Radke precision guided

To appreciate what control is, perhaps it's best to start off with what it is not. For this we'll call in Professor Schilling.

"Control is the ability to throw strikes," he said. "Command is the ability to throw quality strikes."

This makes our task of selecting baseball's pitcher with the Best Control considerably easier. Without taking Curt Schilling's definition too literally, given that control still ain't about grooving pitches down the pipe, it remains a fine starting point.

It would be hard to argue that the best control today doesn't belong to one of these pitchers: Jon Lieber, Brad Radke and David Wells. Yes, Greg Maddux was the master at one time, while Schilling and Randy Johnson command (there's that word again) far more imposing arsenals. But for consistency within the strike zone, it's Lieber, Radke or Wells.

Those three pitchers issue walks considerably less often than anyone else. To look at this statistically, let's choose walks per 36 batters faced, which is roughly a full game. (This is very similar to walks per nine innings, but some pitchers give up more hits than others, it's a good habit to get into.)

In case you're interested, looking at the last three years combined, Radke finished first at 1.17 and Wells second (1.19) among pitchers with at least 400 innings pitched. Lieber was at 0.81, an astoundingly low figure, but after being injured all of 2003 missed the innings cutoff.

An informal survey of scouts led them to pinpoint Radke as the game's best control pitcher, even if Lieber walks fewer batters. Lieber is seen as a pitcher who gets at-bats over with early by letting hitters put the ball in play. Radke, meanwhile, uses his pitches as precisely as a stiletto, his control more of a weapon than an enabler. As one National League scout put it, "He's the living proof of location, location, location."

"Now that he's healthy again, it's Radke for me," one AL scout said. "He's able to throw all four of his pitches to both sides of the plate. He doesn't walk people, but that's because he was throwing a 2-0 fastball down in the zone, knowing what he was doing. Just like Wade Boggs could wait for his pitch, Radke can wait, too."

Radke, 32, has been the Twins' only constant pitching presence through their recent renaissance, lending their young staffs a degree of veteran know-how. (No wonder the cash-starved club anted up $18 million this offseason to re-sign him for the next two years.) Minnesota manager Ron Gardenhire credits his team's outstanding defense with allowing Radke to thrive with his control-first approach.

"He's going to make you swing the bat," Gardenhire said. "He understands that we catch the ball very well, so he understands what we try to do around here."
One NL executive (who voted for Lieber over Radke) said the difference among those two and Wells is negligible. He also noted that all three of them are sinkerballers.

"They use the plate to put it on the left or right black, down in the zone to expand it," he said. "Schilling can elevate -- he works vertical. These guys work horizontal."
Speaking of Schilling, it seems appropriate to give a nod to pitchers with great stuff who still dole out walks with an eyedropper. These are guys who miss so many bats that they work deep counts, yet still put the ball where they want to late, leading to loads of strikeouts compared to few bases on balls (see right):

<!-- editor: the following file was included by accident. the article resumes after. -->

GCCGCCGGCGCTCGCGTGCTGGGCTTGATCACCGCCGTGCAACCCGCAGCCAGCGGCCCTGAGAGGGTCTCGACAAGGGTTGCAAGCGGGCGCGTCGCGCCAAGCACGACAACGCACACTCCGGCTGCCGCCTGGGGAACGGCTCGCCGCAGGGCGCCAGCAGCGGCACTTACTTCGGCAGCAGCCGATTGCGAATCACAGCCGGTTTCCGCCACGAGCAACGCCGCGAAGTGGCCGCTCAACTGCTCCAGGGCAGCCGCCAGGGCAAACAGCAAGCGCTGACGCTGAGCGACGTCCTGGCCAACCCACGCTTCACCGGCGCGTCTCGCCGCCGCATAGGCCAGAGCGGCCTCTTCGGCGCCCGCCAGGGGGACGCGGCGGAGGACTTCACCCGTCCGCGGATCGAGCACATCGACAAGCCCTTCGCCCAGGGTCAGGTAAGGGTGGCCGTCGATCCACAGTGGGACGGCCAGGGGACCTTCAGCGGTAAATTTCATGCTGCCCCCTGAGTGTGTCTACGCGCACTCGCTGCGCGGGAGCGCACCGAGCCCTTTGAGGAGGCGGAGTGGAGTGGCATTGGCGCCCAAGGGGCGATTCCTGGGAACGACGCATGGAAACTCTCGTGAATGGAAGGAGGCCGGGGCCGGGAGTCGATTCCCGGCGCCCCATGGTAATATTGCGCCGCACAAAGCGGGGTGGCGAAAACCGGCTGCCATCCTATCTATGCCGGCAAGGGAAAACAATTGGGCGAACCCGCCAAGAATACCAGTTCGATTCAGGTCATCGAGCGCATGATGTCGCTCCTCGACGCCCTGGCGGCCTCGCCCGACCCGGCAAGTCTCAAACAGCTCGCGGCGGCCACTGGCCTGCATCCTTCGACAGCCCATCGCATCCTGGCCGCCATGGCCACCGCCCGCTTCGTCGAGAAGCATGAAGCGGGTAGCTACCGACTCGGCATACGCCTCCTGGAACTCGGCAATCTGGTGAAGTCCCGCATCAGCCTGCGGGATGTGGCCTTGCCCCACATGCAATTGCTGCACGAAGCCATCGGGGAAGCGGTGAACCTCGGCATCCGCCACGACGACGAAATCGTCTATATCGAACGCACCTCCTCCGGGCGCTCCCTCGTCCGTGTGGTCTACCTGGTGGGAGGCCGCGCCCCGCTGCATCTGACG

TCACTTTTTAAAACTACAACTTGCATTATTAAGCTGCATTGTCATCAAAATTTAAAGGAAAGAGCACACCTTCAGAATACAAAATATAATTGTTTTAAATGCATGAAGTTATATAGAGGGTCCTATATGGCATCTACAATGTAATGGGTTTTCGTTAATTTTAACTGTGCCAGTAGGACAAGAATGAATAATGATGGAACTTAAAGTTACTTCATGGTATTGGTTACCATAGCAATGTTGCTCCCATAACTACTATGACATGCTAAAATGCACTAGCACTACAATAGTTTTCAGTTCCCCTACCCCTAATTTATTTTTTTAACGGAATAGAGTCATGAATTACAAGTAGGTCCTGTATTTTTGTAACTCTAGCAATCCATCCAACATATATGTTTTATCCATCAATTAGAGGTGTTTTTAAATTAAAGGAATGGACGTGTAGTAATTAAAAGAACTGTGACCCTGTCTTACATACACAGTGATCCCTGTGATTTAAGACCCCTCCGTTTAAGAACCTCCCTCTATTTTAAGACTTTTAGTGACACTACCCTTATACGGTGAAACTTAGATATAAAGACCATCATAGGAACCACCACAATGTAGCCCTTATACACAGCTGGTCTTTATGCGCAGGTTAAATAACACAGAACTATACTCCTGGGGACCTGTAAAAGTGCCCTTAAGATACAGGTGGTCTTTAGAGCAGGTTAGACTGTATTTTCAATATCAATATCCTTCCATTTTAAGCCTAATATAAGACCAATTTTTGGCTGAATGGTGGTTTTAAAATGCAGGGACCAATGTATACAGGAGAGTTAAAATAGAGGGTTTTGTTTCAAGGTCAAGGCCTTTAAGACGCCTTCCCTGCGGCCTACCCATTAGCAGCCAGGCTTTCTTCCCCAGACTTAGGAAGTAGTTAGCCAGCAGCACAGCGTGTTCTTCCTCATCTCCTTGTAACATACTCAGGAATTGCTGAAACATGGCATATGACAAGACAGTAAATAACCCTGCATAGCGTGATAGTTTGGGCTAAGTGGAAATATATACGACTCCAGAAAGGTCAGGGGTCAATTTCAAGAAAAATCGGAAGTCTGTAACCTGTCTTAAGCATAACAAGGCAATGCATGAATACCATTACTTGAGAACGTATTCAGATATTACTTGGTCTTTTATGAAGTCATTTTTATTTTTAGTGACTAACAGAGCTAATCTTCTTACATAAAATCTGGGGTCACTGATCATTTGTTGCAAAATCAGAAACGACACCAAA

Of course, pitching is a lot more than getting strikeouts and avoiding walks -- it's knowing when to go for each. Obviously there are times when issuing a walk (even to someone not named Bonds) is the preferred move.

This might sound counterintuitive, but Mets pitcher Tom Glavine is considerably more willing to walk people during a rally than with the bases empty.

"The old adage is, 'solo home runs aren't gonna beat you,' " Glavine said. "(With no one on base) you're going to fall back on not wanting to walk the guy -- you want to make him put the ball in play and earn his way on base, and worse comes to worse you give up a solo home run, and a solo home run's not gonna beat you most of the time.

"With runners in scoring position, the game that you play within the game is much different. My philosophy is, in those situations, I'm going to try to make a pitch, try to get a guy out, and if I walk a guy, I walk a guy. I'd rather walk you than to throw a pitch you can hit and risk giving up a three-run home run or a base hit that scores two runs. I'd rather continue to try to make that nasty pitch and maybe walk you and take your chances with the next guy."

One of the more cerebral pitchers of his generation, Glavine was on a roll. He spoke of the walk not as a pitcher's woe, but weapon -- in the proper hands.

"I think some guys get caught up in not walking people that they forget to think about the situation and manage the game," he said. "It's almost like they'd rather give up a single that scores two runs than walk a guy to load the bases. Well, why? You still haven't given up any runs, and you're still in control of the inning.

"I guess a lot of it has to do with your confidence in your ability to throw strikes. If you're confident in your ability to throw strikes, you don't care if the bases are loaded. So many times when someone loads the bases they're like, 'He has to throw strikes now.' Like it's some big deal!"

Alan Schwarz is the senior writer of Baseball America and a regular contributor to ESPN.com. His book, "The Numbers Game: Baseball's Lifelong Fascination With Statistics," is published by St. Martin's Press and can be ordered on Alan's Web site.